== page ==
This is borage. Borage has star-like edible flowers. These can be preserved in sugar for cakes, or tossed into salads. The leaves can be used for tea. I have this growing where I live but have not tried it.
Another suggestion is plant one plant just for the pollinators. Like lettuce, then let it go to seed, just for the pollinators.
Invasive plants are Earth's way of insisting we notice her medicines.
Everyone learns what works by learning what doesn't work.
Our nativebees love these:
- Scarlet runner beans (heritage pole beans).
- Black oil sunflowers (sold for bird seed; field sunflowers with multiple heads).
- Cat mint (can be used for tea, though I don't find it very palatable frankly).
- Indeterminate tomato plants.
These are all great choices. I find that chestnuts and linden (but not silver linden, which is toxic to bumblebees) are both great for bees. Linden leaves and flowers are used as a vegetable. We also use bigleaf maple blossoms in stir fries and potsticker filling. Buckwheat and sunflowers are good choices, though most won't go to the trouble of harvesting the seeds for human food. I like medlar, quince, and persimmon for pollinators, because they all bloom late here (May-June) and the weather is nice for a lot of pollinators to be flying.
When you reach your lowest point, you are open to the greatest change.
For me, luffa is always surrounded by bees and other flying things. They have open flowers that seem easy to get to, and the fruits are edible when young. This year, I plan to grow ridged luffa, since it's supposed to be better for eating.
I let broccoli go to seed for the pollinators. They seemed to love having those early spring flowers, and I could still eat the flowers and leaves.
Basil, lemon balm, oregano, bee balm...most of the mint family are pollinator buffets.
Not really pollinators, but very beneficial -- I keep reading that the carrot family flowers are attractive to parasitic wasps. I'm trying to incorporate more of those this year and will let some flower. Anise, fennel, caraway, dill, parsley, celery, etc.
I have found the herbs and mints to get the most traffic from pollinators on our farm. Also the flowering trees like fruit trees, linden, sumacs, dogwoods, maples. Lemon balm is a hit and it has a bunch of side benefits Lemon Balm for Weight Loss and Skin Aging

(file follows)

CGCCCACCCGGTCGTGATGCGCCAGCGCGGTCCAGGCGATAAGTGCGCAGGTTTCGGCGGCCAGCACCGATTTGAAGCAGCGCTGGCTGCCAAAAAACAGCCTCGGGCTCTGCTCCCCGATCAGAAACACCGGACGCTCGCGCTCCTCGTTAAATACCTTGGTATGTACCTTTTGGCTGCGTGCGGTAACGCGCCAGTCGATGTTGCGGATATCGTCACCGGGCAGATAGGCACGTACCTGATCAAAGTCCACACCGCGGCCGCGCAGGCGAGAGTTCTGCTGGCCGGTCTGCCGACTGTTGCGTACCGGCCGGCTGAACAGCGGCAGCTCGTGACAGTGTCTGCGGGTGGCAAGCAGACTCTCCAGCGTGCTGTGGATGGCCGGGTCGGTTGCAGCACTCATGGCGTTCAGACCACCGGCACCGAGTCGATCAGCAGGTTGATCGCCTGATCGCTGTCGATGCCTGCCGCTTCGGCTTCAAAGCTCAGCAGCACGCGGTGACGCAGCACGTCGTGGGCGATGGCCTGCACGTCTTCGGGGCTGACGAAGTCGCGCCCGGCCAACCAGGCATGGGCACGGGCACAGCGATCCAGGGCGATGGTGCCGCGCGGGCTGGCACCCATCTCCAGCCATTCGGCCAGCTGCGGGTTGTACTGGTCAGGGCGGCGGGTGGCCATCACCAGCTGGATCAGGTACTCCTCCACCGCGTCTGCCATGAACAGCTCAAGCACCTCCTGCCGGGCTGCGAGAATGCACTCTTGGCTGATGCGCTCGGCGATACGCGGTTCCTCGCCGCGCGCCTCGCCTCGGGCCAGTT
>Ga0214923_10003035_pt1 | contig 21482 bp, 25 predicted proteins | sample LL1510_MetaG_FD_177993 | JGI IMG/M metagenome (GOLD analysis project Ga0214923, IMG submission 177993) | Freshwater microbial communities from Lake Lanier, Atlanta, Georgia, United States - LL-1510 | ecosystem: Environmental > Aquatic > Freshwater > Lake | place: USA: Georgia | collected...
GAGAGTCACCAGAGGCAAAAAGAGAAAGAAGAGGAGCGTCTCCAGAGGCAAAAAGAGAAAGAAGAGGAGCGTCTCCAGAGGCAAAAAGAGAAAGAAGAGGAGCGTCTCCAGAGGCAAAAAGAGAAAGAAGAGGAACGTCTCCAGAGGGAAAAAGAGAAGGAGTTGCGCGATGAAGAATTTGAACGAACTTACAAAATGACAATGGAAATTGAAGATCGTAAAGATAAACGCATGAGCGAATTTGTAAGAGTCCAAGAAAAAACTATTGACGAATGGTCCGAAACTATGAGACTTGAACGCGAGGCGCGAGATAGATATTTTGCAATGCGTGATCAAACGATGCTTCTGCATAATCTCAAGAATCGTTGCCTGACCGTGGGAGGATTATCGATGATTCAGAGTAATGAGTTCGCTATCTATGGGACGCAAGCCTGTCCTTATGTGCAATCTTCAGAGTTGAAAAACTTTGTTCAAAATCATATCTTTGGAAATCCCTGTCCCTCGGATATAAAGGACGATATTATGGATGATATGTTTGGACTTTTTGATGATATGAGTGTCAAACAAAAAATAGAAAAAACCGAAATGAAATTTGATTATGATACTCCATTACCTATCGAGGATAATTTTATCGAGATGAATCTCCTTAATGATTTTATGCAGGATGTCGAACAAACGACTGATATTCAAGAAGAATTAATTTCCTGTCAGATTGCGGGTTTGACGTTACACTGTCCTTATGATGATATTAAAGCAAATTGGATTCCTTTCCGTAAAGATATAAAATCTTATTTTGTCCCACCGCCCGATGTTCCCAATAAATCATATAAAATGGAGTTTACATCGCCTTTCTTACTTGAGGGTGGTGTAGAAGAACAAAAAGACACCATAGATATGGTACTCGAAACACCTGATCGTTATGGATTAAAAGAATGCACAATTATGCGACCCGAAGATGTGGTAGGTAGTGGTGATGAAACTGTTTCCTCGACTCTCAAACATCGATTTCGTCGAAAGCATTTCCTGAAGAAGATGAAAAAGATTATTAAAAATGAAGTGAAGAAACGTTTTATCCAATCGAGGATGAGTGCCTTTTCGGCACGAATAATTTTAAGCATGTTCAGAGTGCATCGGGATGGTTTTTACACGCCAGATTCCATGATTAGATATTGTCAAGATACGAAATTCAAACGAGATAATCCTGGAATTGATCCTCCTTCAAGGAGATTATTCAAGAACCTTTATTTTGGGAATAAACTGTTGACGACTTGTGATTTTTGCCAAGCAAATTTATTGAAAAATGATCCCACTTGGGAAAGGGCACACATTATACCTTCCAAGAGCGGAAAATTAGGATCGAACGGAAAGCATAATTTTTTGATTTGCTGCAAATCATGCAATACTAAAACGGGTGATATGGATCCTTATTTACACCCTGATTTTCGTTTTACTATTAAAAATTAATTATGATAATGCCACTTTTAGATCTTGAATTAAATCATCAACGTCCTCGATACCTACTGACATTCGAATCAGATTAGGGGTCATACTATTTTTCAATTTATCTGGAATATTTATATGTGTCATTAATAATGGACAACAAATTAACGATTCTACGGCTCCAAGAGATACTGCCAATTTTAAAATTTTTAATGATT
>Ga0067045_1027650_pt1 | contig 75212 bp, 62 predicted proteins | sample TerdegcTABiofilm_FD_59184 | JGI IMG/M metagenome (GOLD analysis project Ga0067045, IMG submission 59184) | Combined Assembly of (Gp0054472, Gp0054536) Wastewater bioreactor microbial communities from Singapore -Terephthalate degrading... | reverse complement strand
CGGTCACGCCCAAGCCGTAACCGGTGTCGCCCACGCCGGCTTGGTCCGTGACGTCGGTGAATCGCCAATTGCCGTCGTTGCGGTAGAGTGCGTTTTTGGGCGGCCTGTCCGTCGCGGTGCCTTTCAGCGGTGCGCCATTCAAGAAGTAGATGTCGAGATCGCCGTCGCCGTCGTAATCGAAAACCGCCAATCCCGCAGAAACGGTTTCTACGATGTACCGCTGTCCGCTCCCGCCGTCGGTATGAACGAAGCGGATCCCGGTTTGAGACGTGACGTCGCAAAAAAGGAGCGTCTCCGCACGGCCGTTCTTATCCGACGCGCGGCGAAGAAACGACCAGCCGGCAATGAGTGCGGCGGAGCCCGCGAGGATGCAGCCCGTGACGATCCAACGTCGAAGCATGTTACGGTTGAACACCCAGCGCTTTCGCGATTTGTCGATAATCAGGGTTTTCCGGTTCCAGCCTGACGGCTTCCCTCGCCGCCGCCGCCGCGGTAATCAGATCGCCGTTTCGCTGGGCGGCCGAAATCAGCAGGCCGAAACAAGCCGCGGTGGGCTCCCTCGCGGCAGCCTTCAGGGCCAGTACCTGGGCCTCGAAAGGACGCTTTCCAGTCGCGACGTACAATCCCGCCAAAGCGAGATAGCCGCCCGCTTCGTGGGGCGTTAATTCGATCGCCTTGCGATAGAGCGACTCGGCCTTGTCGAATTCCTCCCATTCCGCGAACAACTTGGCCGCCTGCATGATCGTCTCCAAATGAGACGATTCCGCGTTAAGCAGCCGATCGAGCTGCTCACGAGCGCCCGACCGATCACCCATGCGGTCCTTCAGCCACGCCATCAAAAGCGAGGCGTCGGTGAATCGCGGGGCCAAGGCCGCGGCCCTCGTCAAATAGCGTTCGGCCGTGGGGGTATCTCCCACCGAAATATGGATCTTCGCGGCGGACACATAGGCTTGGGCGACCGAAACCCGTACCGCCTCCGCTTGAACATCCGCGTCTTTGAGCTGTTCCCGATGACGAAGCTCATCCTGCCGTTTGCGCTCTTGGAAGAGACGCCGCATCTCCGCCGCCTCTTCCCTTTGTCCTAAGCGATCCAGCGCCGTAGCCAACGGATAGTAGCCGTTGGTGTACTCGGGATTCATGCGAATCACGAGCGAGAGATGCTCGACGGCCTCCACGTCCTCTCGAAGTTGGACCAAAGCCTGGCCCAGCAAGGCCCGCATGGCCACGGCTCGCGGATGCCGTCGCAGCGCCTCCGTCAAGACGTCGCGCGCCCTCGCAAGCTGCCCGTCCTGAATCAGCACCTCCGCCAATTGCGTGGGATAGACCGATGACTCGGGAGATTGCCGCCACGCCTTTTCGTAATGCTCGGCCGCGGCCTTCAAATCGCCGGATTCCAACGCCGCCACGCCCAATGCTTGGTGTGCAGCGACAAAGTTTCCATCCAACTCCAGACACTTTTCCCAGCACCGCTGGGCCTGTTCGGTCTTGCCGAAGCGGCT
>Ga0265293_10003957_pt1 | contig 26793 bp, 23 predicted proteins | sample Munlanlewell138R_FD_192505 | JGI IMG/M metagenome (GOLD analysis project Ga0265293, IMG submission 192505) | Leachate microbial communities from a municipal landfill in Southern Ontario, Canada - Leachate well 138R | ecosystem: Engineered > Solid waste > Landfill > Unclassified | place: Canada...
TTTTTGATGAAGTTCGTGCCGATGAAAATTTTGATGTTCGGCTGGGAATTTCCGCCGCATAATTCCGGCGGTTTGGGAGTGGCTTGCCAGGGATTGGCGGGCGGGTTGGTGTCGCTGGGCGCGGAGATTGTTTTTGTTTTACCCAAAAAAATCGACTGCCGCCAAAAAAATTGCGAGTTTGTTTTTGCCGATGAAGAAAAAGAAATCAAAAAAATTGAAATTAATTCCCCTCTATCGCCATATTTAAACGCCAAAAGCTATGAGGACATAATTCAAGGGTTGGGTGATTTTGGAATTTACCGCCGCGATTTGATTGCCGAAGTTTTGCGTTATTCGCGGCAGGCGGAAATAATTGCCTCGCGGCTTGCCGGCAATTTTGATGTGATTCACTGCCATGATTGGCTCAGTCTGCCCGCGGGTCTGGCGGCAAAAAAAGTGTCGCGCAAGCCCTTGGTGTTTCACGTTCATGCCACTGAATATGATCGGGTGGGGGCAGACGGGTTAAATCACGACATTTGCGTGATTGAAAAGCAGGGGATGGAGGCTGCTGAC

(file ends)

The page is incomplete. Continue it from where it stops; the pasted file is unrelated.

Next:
Rare edibles, honey bees, and wildlife habitat
If you want to see the bees go crazy, plant a linden tree. What else is awesome about this tree? Well, the leaf buds, leaves, and flowers are 100% edible - not choice edible, mind you, but definitely useful in times like these! The flowers also make a great herbal tea. ;)
Bees also love sea kale flowers - but you have to have the willpower not to eat all the delicious florets first!
I always see the most pollinators/ beneficials around parsnip flowers, they are always buzzing with activity. I have a corner in my backyard that I planted parsnip in and never harvested and now they reseed themselves, I usually leave most of that area to the wild things.
Over the years, I have both saved some squash and melon seeds, and this year saved a couple of squash and cukes that remained just fine all winter. One patty pan squash just dried up and turned into a rattle, and one zucchini stayed green and is just now, May1, starting to yellow.
I am in zone 5, and I have a south-facing fairly steep bank that is cleared (kinda barren, really,) and which I plan to use to function like zone 6.
Along with the various trees and shrubs that I am putting in now, I plan to open the rattling squash and disperse those seeds, plus the zucchini , plus various melon seeds, plus various echinacea and chicory seeds, and see what happens. My plan is to be both landracing - letting what is happy thrive, - and having a good pollinators' feast ground-cover, which can then nourish the soil when it dies back in the fall. Wish me and the pollinators luck!
This year I planted lots of extra tulsi and anise hyssop starts. Of everything in the garden last year, the tulsi (holy basil) was the one consistently loaded with pollinators. This year, I'm being much more mindful about having plants tucked in every available spot just for the beneficial insects. Keep in mind that they need both nectar plants and pollen plants. Some plants provide both. So, instead of putting the the old standby, marigold, everywhere, though I still have some, I'm thinking a little differently and adding more of these plants directly in the vegetable garden or near the fruit trees, not separately in the herb garden.
Butterfly milkweed and swamp milkweed
Several different basils
Beebalm and lemon beebalm
Alyssum for the tiny wasps
More flowers in general along the perimeter of the whole garden
Note that some of these are perennials and some need to be stratified.
I second your mention of milkweed! Our common milkweed is abuzz with many pollinators beyond the beloved Monarchs.
I've been startled to see a lot of interest in zinnias, as I assumed (wrongly?) that they were hybridized beyond recognition. One of my favorites, liatris (gayfeather, blazing star), is also a favorite. Verbena bonariensis (tall, skinny stems with beautiful clusters of purple waving above the garden) is great, old-fashioned hydrangea, lupine, asters, monarda (bee balm), and spirea all seem to promote enthusiasm as well.
I've noticed the herbs are very popular, particularly basil, borage, yarrow, and mullein. Peas, beans, and squash among the vegetables.
This year, the butterflies are loving the thistle that has sprouted all around our house and garden area. The blossoms are very pretty in my opinion. I like to dry them and use the in flower arrangements.
Did you know that thistles are edible? Yes, the thistles in the genus Cirsium, and the genus Carduus, are edible.